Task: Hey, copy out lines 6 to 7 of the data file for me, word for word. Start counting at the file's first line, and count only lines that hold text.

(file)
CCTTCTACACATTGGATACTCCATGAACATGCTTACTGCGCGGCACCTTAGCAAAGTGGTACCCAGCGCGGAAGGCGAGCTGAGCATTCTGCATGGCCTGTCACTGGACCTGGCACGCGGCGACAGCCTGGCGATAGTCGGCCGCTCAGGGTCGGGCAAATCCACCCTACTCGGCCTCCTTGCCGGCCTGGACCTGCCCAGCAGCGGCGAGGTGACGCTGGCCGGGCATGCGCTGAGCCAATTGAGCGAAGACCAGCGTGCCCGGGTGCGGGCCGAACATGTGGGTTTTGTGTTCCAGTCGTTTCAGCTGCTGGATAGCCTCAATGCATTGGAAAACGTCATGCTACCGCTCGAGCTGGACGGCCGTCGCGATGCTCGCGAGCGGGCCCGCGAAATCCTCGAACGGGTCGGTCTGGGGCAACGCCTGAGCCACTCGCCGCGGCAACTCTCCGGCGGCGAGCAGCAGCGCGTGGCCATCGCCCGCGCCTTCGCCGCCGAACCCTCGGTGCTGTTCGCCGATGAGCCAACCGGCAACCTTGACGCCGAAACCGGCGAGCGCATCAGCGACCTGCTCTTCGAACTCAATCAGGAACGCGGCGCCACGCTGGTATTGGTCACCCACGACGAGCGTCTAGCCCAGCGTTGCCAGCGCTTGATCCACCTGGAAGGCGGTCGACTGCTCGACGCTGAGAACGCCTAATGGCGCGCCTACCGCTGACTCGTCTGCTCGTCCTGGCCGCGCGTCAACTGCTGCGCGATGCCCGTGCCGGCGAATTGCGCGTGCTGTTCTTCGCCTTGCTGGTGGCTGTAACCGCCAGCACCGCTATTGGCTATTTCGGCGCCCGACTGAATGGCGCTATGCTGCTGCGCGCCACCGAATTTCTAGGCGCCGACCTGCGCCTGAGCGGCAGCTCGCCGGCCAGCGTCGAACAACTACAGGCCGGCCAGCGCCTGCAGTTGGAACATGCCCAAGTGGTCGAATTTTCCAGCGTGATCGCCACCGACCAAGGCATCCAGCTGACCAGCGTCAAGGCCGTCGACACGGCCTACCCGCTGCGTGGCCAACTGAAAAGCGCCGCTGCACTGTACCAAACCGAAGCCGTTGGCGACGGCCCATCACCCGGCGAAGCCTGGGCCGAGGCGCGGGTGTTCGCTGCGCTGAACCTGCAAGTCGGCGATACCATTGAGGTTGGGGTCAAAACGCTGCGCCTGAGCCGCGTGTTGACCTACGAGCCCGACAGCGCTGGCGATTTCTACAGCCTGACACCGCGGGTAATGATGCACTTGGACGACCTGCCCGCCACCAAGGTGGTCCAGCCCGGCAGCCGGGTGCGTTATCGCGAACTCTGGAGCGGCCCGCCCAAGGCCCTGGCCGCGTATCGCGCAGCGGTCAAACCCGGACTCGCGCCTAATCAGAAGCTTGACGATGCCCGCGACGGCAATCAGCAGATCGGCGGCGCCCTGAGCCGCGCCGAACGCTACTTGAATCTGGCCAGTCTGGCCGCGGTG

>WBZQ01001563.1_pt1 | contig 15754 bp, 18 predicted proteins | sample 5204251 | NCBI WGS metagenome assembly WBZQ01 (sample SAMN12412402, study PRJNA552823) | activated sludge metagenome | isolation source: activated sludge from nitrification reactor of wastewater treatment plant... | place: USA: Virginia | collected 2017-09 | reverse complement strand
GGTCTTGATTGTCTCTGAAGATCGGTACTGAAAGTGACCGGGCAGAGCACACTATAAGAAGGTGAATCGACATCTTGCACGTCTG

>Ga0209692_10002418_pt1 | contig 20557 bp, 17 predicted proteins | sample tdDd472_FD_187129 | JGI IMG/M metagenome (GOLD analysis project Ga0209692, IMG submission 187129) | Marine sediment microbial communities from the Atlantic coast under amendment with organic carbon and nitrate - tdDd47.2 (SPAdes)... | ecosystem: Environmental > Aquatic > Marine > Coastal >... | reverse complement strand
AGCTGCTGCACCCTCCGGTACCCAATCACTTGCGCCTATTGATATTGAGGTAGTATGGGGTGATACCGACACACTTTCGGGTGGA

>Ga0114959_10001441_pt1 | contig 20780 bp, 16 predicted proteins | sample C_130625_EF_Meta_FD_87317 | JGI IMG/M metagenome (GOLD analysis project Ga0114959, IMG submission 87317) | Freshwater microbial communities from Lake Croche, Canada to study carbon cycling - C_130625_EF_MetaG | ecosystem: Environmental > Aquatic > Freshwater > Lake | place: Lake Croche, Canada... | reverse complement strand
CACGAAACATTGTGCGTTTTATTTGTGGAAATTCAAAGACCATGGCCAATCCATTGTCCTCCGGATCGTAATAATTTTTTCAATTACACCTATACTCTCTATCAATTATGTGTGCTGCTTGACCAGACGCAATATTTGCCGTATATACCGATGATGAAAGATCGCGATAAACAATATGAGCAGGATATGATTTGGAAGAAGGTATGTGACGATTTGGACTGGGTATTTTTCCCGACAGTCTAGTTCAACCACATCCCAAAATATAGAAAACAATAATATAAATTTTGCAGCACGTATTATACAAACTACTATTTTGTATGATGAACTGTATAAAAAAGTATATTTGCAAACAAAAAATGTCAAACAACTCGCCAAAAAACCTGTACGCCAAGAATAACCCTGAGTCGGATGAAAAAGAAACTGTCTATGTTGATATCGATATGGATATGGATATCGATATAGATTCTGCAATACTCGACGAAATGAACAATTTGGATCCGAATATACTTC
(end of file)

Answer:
>Ga0114959_10001441_pt1 | contig 20780 bp, 16 predicted proteins | sample C_130625_EF_Meta_FD_87317 | JGI IMG/M metagenome (GOLD analysis project Ga0114959, IMG submission 87317) | Freshwater microbial communities from Lake Croche, Canada to study carbon cycling - C_130625_EF_MetaG | ecosystem: Environmental > Aquatic > Freshwater > Lake | place: Lake Croche, Canada... | reverse complement strand
CACGAAACATTGTGCGTTTTATTTGTGGAAATTCAAAGACCATGGCCAATCCATTGTCCTCCGGATCGTAATAATTTTTTCAATTACACCTATACTCTCTATCAATTATGTGTGCTGCTTGACCAGACGCAATATTTGCCGTATATACCGATGATGAAAGATCGCGATAAACAATATGAGCAGGATATGATTTGGAAGAAGGTATGTGACGATTTGGACTGGGTATTTTTCCCGACAGTCTAGTTCAACCACATCCCAAAATATAGAAAACAATAATATAAATTTTGCAGCACGTATTATACAAACTACTATTTTGTATGATGAACTGTATAAAAAAGTATATTTGCAAACAAAAAATGTCAAACAACTCGCCAAAAAACCTGTACGCCAAGAATAACCCTGAGTCGGATGAAAAAGAAACTGTCTATGTTGATATCGATATGGATATGGATATCGATATAGATTCTGCAATACTCGACGAAATGAACAATTTGGATCCGAATATACTTC